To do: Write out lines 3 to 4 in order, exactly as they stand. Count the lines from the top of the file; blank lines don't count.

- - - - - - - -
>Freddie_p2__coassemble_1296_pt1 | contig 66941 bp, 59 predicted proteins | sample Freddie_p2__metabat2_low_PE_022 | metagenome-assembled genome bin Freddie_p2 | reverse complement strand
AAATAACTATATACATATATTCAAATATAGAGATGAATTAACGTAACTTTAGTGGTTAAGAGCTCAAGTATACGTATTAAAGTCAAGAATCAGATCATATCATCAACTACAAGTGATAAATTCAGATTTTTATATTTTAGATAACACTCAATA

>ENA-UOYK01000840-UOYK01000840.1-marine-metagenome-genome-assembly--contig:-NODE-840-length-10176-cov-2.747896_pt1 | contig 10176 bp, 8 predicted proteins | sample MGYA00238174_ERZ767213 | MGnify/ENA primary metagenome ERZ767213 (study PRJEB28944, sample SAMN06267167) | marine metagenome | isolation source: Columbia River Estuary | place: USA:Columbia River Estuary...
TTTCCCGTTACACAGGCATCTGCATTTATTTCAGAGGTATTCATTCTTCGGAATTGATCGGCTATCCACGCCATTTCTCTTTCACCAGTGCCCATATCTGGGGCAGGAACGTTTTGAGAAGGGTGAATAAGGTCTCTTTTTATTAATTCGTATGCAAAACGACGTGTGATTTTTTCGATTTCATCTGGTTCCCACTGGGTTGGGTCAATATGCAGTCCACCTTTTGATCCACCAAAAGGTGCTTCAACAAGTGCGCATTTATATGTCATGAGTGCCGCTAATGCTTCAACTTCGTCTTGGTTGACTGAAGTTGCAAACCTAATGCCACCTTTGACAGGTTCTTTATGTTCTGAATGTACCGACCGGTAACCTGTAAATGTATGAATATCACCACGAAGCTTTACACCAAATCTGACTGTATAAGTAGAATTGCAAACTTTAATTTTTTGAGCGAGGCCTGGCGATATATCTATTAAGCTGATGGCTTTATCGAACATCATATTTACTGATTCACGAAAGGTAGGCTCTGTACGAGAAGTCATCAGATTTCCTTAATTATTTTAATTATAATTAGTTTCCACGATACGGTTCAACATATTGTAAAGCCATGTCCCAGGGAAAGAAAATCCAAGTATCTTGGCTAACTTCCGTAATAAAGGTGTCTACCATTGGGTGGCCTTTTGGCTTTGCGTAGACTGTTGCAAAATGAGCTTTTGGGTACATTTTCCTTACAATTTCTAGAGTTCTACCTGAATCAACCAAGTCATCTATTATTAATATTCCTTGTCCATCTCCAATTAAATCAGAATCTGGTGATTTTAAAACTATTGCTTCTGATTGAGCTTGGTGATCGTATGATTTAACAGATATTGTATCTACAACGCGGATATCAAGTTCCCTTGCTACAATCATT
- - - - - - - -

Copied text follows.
>ENA-UOYK01000840-UOYK01000840.1-marine-metagenome-genome-assembly--contig:-NODE-840-length-10176-cov-2.747896_pt1 | contig 10176 bp, 8 predicted proteins | sample MGYA00238174_ERZ767213 | MGnify/ENA primary metagenome ERZ767213 (study PRJEB28944, sample SAMN06267167) | marine metagenome | isolation source: Columbia River Estuary | place: USA:Columbia River Estuary...
TTTCCCGTTACACAGGCATCTGCATTTATTTCAGAGGTATTCATTCTTCGGAATTGATCGGCTATCCACGCCATTTCTCTTTCACCAGTGCCCATATCTGGGGCAGGAACGTTTTGAGAAGGGTGAATAAGGTCTCTTTTTATTAATTCGTATGCAAAACGACGTGTGATTTTTTCGATTTCATCTGGTTCCCACTGGGTTGGGTCAATATGCAGTCCACCTTTTGATCCACCAAAAGGTGCTTCAACAAGTGCGCATTTATATGTCATGAGTGCCGCTAATGCTTCAACTTCGTCTTGGTTGACTGAAGTTGCAAACCTAATGCCACCTTTGACAGGTTCTTTATGTTCTGAATGTACCGACCGGTAACCTGTAAATGTATGAATATCACCACGAAGCTTTACACCAAATCTGACTGTATAAGTAGAATTGCAAACTTTAATTTTTTGAGCGAGGCCTGGCGATATATCTATTAAGCTGATGGCTTTATCGAACATCATATTTACTGATTCACGAAAGGTAGGCTCTGTACGAGAAGTCATCAGATTTCCTTAATTATTTTAATTATAATTAGTTTCCACGATACGGTTCAACATATTGTAAAGCCATGTCCCAGGGAAAGAAAATCCAAGTATCTTGGCTAACTTCCGTAATAAAGGTGTCTACCATTGGGTGGCCTTTTGGCTTTGCGTAGACTGTTGCAAAATGAGCTTTTGGGTACATTTTCCTTACAATTTCTAGAGTTCTACCTGAATCAACCAAGTCATCTATTATTAATATTCCTTGTCCATCTCCAATTAAATCAGAATCTGGTGATTTTAAAACTATTGCTTCTGATTGAGCTTGGTGATCGTATGATTTAACAGATATTGTATCTACAACGCGGATATCAAGTTCCCTTGCTACAATCATT